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Wednesday, November 21, 2018

At Eternity's Gate






In At Eternity’s Gate, the new movie about the final years of Vincent Van Gogh’s life, director Julian Schnabel, working from a script he co-wrote with Jean-Claude Carrière and Louise Kugelberg, chooses to go for an unconventional take on the artists’ life. As stated in interviews, instead of focusing on a fact based sequence of events Schnabel decided to give viewers a peak into the creative process through a fictionalized account of the events, though this intention doesn’t come across clearly in the final work.

The film begins with an entirely black screen while Van Gogh (Willem Dafoe) speaks. Similar moments of nothing but dialogue are scattered throughout the movie giving breaks to the flow of what little narrative there is on screen or as a segue into the next vignette. It’s as if Schnabel wants to give the audience a chance to hear Van Gogh’s internal dialogue but these moments, instead of leading to the subject in thought or speaking to himself, lead to scenes where characters are in conversation.

In general, odd editorial choices and filming techniques are the storytelling device of choice for this non-biography. The camera starts to feel like its own character as it is used to try to insert the viewer into Van Gogh’s world – whether it’s by way of his point of view, as a part of the conversation, or in an attempt to give insight into his state of mind. An exchange between Van Gogh and Paul Gauguin (Oscar Isaac) toward the beginning is photographed using a handheld camera, veering between the two as if viewers are walking down the street with them. This shaky handheld look is used throughout the movie - Dafoe is even given the camera at times to get shots from Van Gogh’s point of view.

Whenever the handheld conceit isn’t used, other unusual techniques are. There is another sequence where Gauguin and Van Gogh are walking and talking during a break from painting. Throughout the scene, it is edited to new shots at times that seem out of sync with the flow of the conversation and the actor's delivery of the dialogue. Some scenes are shot with a lens that causes the top half of the image to be in focus while the bottom half is not and at one point a fisheye lens is used to film a walk through a field of dead sunflowers. Other scenes look like they are hastily shot in order to quickly capture the actors or objects being photographed. I can see what the director was going for, but it doesn’t work. These techniques that should help connect viewers with this world instead call attention to its unreality and further remove them from the movie. The hasty appearance can be explained as an attempt to mimic Van Gogh’s painting style as suggested by a scene where Gauguin reproaches Van Gogh for painting too quickly.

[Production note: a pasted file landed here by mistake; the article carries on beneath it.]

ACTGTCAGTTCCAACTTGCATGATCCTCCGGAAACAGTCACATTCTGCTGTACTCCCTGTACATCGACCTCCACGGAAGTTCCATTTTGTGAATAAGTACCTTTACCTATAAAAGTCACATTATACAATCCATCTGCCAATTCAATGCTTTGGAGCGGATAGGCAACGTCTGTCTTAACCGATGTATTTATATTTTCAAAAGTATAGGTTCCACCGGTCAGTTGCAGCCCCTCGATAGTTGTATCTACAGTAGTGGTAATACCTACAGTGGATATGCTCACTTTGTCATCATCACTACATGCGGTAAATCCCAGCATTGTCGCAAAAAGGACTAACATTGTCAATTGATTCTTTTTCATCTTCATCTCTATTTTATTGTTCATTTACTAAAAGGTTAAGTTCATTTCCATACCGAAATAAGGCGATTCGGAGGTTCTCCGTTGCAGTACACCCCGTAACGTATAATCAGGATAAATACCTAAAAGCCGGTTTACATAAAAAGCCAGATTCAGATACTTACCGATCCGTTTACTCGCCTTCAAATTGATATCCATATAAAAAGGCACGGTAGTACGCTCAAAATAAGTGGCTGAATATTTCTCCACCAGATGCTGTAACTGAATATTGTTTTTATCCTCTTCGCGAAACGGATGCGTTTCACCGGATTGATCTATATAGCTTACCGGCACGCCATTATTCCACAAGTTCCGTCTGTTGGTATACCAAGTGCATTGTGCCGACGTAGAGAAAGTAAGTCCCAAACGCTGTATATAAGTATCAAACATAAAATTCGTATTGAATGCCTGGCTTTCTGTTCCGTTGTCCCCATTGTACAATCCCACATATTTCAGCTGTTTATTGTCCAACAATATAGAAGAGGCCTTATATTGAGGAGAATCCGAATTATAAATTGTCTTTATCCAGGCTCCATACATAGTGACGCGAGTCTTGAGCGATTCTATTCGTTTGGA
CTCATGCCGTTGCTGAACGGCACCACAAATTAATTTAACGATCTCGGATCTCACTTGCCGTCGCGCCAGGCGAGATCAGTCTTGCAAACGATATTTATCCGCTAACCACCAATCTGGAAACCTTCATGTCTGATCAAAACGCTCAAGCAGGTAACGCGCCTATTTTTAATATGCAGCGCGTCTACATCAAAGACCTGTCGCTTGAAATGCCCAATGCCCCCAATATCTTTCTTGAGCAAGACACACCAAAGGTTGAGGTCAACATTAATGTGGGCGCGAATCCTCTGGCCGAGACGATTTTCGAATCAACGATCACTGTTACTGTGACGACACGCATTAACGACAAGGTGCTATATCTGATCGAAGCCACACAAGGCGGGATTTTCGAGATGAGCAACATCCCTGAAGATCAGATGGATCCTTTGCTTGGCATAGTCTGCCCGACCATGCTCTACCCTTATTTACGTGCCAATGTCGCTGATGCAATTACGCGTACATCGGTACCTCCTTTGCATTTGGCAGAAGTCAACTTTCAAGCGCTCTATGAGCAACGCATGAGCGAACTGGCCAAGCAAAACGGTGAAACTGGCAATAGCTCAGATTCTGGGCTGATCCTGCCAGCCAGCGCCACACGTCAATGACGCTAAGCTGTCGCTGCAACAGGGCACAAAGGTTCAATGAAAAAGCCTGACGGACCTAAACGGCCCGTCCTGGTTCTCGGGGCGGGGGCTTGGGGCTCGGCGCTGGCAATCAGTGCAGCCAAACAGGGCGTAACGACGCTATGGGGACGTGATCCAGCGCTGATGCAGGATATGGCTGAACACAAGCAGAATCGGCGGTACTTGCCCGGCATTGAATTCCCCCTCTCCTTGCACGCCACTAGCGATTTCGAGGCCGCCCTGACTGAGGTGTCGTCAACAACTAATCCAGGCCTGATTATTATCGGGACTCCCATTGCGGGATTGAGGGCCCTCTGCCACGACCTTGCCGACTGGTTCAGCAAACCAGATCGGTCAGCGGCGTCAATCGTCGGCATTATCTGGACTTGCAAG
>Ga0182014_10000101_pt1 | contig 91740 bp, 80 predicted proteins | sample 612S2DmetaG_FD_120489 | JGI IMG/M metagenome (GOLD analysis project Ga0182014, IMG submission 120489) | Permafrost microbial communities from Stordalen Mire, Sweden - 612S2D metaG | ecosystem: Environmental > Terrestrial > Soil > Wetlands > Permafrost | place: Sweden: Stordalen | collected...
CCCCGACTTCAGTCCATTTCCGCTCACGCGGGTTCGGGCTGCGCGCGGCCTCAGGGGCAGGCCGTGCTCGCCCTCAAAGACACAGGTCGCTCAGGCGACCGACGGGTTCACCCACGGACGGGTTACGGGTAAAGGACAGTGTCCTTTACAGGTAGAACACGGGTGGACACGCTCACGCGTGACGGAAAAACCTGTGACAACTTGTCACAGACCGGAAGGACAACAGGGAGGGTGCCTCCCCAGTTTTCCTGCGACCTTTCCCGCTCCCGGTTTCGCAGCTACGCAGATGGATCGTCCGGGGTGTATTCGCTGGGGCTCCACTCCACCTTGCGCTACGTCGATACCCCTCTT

A lot is done to attempt to show Van Gogh’s mentality, the already mentioned camerawork being only one of the chosen stylistic choices. Scenes are occasionally shot through filters to show his pain and sound is used to show his frustration. At times dialogue is repeated immediately after it is said and sometimes even repeated as it is being spoken by a character. The first usage of this comes after Gauguin tells Van Gogh that he is leaving Arles to emphasize the distress Van Gogh feels about this news. Ultimately, all of these devices serve as nothing more than a distraction rather than enhancing the delivery of the narrative.

The physical introduction of Theo (Rupert Friend) into the story is also poorly handled. After a bad encounter with some school children Van Gogh ends up in the hospital. Theo arrives while he is there recovering and upon entering his hospital room quickly climbs into bed with him, where they lay like lovers. More accurately implying an incestuous relationship since Theo is his brother. Van Gogh’s sexual habits and identity are hardly ever mentioned (besides an earlier scene involving him suddenly offering to do a portrait for a man instead of the woman he was originally speaking to), making this scene even odder.

There is a sequence about halfway through the movie where Van Gogh sits talking with a doctor (Mathieu Amalric). A shot of a gaunt Van Gogh, bandage wrapped around his head to cover his recently cut off ear, sitting in front of a garish yellow wall is followed by a shot of the doctor sitting in front of wood paneling, alternating between the two throughout the scene. The doctor is asking Van Gogh about his decision to cut off his ear and his plans for the severed appendage while Van Gogh, seeming calm and rational despite his actions, gives his reasons. Both men and their surroundings are given a slightly jaundiced look from the sun reflecting off the walls. This is one of the few conventionally handled scenes and one of the few moments where everything clicks together – clearly showing Van Gogh as a tortured individual.

If Schnabel’s intent was to make a movie about the creative process why use such a famous figure as the film’s central focus? Wouldn’t it have been better to instead use a fictional person? To be perfectly honest I was not expecting much from this movie, besides hoping to see an excellent performance from Willem Dafoe, which wasn’t delivered. Dafoe never became Van Gogh on screen in my eyes. Instead, I was all too aware that I was watching someone play a part. As it stands, At Eternity's Gate comes across like some pretentious student's experimental art project.
(Review by Bret Oswald)




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